The escalating global ecological crisis – characterized by loss of natural habitat and ecosystem services, increasing species extinctions, and rapid warming of the planet – has demonstrated that conservation efforts to date have not been sufficient to sustain life on earth. While this has been happening, our ecological knowledge has also increased dramatically, especially concerning how much land and water we must protect to support life on Earth. Many assessments over the last 20 years have typically determined that nature needs at least half of a given eco-region to be protected, and needs to be interconnected with other such areas, in order to maintain its full range of life-supporting, ecological and evolutionary processes, the long term survival of the species that live there, and to ensure the system’s resilience in the face of environmental change. Some ecosystems will require more than half.
Until now, the conservation community has been cautious in setting such significant, science-based targets for protecting nature. This cautiousness has been due in part to uncertainty regarding how much of an ecosystem must be protected to ensure its viability (on which there is now much clearer science) and in part to the fact that the conservation community has sought to provide estimates that policy makers would find politically acceptable enough to act upon.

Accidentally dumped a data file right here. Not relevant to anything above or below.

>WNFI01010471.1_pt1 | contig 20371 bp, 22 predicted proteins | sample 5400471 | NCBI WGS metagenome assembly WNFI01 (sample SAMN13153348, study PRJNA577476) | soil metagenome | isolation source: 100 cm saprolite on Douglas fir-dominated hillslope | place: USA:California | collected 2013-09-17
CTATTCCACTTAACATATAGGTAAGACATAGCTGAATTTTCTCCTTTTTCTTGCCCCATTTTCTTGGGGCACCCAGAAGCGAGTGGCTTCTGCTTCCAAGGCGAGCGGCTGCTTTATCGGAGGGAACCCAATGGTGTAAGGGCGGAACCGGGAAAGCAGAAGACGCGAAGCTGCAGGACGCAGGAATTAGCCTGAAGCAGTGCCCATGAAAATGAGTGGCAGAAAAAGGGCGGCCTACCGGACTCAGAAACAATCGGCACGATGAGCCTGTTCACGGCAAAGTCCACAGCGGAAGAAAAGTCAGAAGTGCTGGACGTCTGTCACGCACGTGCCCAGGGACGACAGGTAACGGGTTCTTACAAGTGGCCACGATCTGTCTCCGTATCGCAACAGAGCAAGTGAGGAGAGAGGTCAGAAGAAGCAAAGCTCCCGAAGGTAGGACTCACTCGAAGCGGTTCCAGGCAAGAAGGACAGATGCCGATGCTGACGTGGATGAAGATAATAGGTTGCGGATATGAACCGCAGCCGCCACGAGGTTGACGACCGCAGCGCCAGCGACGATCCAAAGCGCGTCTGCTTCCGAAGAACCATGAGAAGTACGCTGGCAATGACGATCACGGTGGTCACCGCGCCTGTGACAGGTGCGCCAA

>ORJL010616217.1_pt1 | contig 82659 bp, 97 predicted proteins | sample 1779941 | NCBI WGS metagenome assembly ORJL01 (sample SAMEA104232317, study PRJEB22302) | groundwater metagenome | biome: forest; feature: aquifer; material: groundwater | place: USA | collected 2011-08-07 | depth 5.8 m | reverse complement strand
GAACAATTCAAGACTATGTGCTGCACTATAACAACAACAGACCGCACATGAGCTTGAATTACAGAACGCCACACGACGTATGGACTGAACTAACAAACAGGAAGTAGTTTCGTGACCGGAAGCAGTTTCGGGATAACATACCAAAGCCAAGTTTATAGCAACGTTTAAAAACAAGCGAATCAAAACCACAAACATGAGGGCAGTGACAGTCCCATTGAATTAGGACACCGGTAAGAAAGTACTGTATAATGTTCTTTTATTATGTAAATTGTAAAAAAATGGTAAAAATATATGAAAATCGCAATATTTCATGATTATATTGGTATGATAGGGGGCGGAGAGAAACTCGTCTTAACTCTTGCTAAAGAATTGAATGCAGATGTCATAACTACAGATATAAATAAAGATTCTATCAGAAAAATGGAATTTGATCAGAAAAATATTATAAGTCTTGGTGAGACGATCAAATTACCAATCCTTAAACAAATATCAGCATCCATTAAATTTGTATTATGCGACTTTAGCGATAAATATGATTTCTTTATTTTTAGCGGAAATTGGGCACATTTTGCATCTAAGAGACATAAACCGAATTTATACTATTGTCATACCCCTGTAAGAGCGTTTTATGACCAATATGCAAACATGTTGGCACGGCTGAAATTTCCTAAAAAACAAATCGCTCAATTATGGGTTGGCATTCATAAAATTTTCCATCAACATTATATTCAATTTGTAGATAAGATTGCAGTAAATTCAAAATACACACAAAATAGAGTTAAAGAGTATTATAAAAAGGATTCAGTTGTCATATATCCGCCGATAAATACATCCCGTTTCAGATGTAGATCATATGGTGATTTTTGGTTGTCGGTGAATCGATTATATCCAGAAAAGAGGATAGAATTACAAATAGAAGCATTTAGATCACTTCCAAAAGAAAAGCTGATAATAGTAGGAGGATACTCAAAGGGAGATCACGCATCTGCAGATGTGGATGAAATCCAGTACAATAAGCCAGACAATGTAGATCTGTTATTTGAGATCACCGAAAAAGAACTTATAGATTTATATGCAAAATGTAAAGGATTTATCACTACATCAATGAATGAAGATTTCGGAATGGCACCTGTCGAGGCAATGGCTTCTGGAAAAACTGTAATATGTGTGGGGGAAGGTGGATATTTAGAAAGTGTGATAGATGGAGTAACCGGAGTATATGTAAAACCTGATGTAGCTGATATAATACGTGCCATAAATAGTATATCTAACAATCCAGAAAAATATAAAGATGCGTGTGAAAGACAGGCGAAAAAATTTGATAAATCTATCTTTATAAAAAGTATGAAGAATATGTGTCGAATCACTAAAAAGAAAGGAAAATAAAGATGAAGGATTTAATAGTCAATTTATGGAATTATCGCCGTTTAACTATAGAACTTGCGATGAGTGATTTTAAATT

The conservation community and policy makers should now fearlessly embrace a global goal of protecting at least half of the planet’s lands and waters, region by region, in interconnected protected areas. We have a duty to speak frankly about the clear implications of the science. Failure to do so would be the ultimate disservice to people and planet alike. There is a compelling need for a new vision for how much of the planet can and should be protected.
Simply put, Nature Needs Half™, and it is time to say so.